William and Mary School of Education

Helping Students Solve Word Problems

by Carolyn Ito

Forrest's box of candy has 20 caramels, 15 cherry-filled, 10 fudge, 8 nut clusters, and 7 jellied candies. What is the probability of Forest getting a caramel candy when he picks his first piece? (Virginia Standards of Learning Assessments, 1998 Sample Test Items, Grade 8 Math, Virginia Department of Education)

The Virginia Standards of Learning Scope and Sequence Guide for Mathematics lists a number of word problem solving skills that all students need to master by eighth grade. These skills include using problem solving, mathematical communication, mathematical reasoning, and solving multistep practical problems involving whole numbers, decimals, and fractions by using estimation strategies.

The number and range of skills necessary for successful word problem solving cause many students difficulty with this area of mathematics. Specifically, students must read independently; understand vocabulary; separate relevant information; visualize, restate a problem, and hypothesize a solution (Landi, 2001); choose the correct operation(s); estimate the answer; write the correct numbers accurately and legibly; solve the problem; and express the answer in the correct unit.

Common Deficits

Underlying processing deficits may compound students' difficulties. Mercer (1997) outlines several deficits relevant to math problem solving.

  • Attention: maintaining attention to steps in algorithms or problem solving, sustaining attention to critical instruction (e.g., teacher modeling), and paying attention to details

  • Visual spatial: writing across the paper in a straight line, seeing the numbers or number words against the background of all the words

  • Memory: retaining math facts or new information, remembering steps in an algorithm, solving multistep word problems

  • Motor: writing numbers legibly, accuratelyin a timely manner, in small spaces

  • Language: verbalizing steps in math problem solving, understanding and using vocabulary

  • Abstract reasoning: converting linguistic and numerical information into math equations

  • Metacognition: selecting the appropriate strategy, organizing information, monitoring the problem-solving process, generalizing strategies to other situations

Helpful Approaches

The following approaches may help support students with disabilities in solving math word problems.

1. Provide daily problem-solving opportunities in the context of students' lives. Have students make up their own word problems and solve them. Using students' names, events in their lives, and the math skill being taught in word problems increases attention and lessens language-based problems.

2. Practice specific skills such as determining the critical information without having students actually solve problems. Use examples like the one at the beginning of this article, and ask students to look only for the sentence that contains the question, or only for the quantity words, or only for the clues that indicate the necessary operation. This approach benefits students with memory and metacognition difficulties.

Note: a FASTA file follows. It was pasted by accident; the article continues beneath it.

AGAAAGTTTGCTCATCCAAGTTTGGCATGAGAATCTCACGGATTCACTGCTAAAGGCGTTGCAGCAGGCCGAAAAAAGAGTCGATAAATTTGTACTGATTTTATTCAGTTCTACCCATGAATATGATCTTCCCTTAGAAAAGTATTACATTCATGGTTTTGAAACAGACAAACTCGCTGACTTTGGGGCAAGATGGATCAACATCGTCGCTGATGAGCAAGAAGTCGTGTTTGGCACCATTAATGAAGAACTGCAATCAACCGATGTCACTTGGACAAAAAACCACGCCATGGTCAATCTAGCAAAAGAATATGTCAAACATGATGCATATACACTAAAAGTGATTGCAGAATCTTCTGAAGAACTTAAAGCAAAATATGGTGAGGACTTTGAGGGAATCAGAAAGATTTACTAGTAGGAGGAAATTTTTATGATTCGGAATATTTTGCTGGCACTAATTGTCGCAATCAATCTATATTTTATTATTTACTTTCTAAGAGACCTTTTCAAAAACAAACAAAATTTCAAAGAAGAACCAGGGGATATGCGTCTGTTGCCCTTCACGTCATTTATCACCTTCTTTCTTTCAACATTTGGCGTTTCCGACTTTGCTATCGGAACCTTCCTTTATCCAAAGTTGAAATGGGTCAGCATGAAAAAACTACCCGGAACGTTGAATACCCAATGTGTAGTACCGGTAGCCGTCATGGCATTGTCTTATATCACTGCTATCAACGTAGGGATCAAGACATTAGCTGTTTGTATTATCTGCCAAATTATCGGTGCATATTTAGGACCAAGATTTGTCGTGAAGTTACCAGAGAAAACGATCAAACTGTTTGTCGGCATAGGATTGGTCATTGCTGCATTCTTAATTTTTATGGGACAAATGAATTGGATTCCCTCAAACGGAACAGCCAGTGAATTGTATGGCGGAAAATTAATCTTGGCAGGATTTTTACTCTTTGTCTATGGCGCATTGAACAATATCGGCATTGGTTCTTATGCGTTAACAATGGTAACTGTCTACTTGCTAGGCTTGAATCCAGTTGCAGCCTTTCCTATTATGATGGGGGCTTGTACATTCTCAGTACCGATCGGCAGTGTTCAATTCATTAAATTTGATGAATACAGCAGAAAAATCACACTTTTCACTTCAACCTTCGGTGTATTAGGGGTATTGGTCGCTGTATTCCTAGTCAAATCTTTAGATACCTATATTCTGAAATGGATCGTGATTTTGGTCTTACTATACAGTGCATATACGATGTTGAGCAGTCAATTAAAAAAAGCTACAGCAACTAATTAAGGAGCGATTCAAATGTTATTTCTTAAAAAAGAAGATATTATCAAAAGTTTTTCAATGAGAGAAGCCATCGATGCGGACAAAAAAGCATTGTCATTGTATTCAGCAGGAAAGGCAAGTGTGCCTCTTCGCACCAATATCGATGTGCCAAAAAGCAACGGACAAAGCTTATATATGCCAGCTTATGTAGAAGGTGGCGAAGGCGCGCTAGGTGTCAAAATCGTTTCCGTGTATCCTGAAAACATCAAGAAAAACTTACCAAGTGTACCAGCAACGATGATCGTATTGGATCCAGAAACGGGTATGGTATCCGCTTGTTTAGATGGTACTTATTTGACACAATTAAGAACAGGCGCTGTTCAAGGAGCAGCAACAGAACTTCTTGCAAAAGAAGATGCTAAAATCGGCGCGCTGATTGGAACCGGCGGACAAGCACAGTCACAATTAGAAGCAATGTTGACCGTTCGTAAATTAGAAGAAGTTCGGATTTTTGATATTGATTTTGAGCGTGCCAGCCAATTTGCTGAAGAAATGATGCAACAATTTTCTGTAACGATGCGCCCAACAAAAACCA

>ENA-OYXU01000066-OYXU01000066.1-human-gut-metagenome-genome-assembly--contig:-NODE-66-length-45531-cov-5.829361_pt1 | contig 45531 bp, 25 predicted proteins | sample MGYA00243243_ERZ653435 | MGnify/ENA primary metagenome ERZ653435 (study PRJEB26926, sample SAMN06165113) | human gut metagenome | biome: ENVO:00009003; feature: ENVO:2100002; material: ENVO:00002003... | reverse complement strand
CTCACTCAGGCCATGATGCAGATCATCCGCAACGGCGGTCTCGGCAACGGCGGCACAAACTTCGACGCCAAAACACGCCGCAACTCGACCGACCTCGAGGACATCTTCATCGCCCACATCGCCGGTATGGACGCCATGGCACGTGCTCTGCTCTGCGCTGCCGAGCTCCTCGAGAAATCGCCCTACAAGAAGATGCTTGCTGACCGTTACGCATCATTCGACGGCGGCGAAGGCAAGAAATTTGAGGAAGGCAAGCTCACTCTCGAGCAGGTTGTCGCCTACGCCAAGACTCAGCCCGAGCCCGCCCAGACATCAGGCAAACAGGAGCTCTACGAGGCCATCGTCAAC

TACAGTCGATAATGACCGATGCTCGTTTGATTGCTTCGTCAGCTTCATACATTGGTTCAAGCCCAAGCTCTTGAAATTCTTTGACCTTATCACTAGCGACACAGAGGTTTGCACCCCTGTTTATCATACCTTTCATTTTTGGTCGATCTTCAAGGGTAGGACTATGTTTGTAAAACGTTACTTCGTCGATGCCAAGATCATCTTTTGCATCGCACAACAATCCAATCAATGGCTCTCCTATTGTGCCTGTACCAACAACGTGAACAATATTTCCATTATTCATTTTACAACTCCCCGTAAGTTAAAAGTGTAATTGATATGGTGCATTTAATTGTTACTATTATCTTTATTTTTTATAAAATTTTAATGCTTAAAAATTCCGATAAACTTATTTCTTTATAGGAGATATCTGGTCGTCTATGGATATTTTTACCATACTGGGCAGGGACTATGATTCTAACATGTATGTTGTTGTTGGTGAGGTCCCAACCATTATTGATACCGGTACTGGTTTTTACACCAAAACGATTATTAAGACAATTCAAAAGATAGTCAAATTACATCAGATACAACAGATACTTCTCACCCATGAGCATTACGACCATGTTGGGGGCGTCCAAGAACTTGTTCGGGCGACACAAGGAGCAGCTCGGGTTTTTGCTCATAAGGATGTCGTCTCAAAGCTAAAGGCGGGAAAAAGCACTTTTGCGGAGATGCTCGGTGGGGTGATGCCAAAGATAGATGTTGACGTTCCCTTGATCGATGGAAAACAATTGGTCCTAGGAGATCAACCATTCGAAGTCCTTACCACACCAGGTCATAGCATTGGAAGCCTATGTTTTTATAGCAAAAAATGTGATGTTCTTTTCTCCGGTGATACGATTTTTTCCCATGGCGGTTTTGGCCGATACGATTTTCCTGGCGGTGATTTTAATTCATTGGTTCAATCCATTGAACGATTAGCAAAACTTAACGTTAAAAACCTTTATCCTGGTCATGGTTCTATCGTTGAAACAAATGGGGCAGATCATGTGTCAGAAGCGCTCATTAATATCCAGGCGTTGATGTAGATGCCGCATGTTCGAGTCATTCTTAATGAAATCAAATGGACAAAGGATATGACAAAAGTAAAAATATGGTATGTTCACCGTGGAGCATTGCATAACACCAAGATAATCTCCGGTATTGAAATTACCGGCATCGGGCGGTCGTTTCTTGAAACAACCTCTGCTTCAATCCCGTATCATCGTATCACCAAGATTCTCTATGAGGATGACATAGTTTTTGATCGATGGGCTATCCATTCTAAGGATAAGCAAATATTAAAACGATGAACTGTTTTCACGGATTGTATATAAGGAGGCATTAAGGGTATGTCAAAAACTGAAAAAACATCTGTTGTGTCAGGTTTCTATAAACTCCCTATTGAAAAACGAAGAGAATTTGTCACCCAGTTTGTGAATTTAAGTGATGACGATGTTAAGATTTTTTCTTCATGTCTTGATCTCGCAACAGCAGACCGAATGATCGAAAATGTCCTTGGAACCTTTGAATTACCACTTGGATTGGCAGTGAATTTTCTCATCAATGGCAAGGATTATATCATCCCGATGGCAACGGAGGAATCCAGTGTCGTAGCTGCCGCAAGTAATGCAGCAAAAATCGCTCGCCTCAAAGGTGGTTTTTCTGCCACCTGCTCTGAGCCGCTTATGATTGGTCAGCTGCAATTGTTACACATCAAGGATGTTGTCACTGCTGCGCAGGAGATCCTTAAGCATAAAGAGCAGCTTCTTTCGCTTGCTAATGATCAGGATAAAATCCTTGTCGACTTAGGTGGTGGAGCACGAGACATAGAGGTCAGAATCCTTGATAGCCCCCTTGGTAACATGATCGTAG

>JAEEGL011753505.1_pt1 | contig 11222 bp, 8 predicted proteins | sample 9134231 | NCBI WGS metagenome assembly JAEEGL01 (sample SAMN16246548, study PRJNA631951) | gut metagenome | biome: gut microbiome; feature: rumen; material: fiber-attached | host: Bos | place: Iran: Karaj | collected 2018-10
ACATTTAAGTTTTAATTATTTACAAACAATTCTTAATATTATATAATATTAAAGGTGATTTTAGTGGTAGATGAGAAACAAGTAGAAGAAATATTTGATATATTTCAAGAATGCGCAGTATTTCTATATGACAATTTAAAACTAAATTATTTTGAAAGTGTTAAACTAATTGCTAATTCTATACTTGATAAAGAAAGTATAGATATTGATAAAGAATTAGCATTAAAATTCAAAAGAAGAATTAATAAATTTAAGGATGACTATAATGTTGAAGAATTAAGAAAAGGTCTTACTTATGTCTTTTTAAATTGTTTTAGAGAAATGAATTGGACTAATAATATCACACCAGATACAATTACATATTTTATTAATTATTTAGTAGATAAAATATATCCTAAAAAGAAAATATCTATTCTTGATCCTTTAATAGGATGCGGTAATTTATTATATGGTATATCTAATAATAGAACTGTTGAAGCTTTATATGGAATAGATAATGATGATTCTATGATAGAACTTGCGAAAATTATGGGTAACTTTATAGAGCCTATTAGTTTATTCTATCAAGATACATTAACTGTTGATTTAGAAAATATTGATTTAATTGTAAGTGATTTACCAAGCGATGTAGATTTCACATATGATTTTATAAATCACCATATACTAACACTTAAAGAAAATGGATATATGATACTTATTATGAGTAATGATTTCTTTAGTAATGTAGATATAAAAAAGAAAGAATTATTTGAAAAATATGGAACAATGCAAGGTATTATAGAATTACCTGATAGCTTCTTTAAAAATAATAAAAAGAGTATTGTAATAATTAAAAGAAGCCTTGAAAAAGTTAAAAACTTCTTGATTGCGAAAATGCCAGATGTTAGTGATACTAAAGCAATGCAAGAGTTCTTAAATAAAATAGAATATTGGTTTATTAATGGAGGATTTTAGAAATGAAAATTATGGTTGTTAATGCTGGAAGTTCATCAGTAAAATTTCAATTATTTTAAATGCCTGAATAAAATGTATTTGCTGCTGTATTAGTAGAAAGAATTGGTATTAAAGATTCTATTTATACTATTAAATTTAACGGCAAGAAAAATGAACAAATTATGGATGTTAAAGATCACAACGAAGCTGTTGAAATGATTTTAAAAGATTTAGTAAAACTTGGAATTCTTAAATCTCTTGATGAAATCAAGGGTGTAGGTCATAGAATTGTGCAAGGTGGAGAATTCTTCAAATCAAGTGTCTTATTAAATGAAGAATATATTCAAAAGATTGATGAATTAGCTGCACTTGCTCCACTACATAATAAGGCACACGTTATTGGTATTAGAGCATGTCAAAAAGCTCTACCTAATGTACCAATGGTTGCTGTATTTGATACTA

3. Provide from the concrete, to the representational, to the abstract. Begin by providing manipulative-models or objects for your students to manipulate-as they solve word problems. Some students may find it helpful to act out the word problem. Then move to the representational level by using drawings to illustrate key pieces of information given in problems. When students are ready, move to the abstract level. Students with abstract reasoning and visual spatial deficits will benefit.

4. Teach problem-solving strategies. Strategies have four to seven sequential steps and a mnemonic to help students remember them. Each step of the strategy must be carefully explained, modeled, and practiced. A strategy is introduced after the concept is mastered. Strategies serve as scaffolds, promoting student independence in using a series of steps they already understand. The strategy reminds students of what comes next in a process and would benefit students with attention, memory, and metacognitive deficits.

A number of strategies are described in the Math VIDS materials available in CD and web form. The website is http://etv.jmu.edu/mathvidsr. Enter the user word vateacher and the password mathhelp to access the information. Every school in the Commonwealth has the CD. Examples from the website follow.

  • The SOLVE strategy is a general problem-solving strategy that can be applied to a variety of word problems including whole numbers, fractions, and decimals.

S tudy the problem

O rganize the facts

L ine up the plan

V erify your plan with computation

E xamine your answer

  • The RIDE strategy is another general problem-solving strategy.

R ead the problem correctly

I dentify the relevant information

D etermine the operation and unit for expressing the answer

E nter the correct numbers & calculate, then check the answer

Recognizing that math word problem solving is a complex process and requires multiple skills will help us to be more analytical the next time we encounter a student having difficulty solving word problems. By using the approaches and strategies suggested here and in other sources, we can help our students conclude that Forrest's probability of choosing a caramel candy when he picks his first piece is 1 out of 3.


Landi, M. (September, 2001). Helping students with learning disabilities make sense of word problems. Intervention in School and Clinic, 37(1), 13-18.

Mercer, S. (1997). Students with learning disabilities (5th ed). Upper Saddle River, NJ: Prentice Hall.

Virginia Standards of Learning Assessments Sample Items (1998) Richmond, VA: Virginia Department of Education from www.pen.k12.va.us/VDOE/Assessment/samptests/solsamp.html.

Date: November/December 2001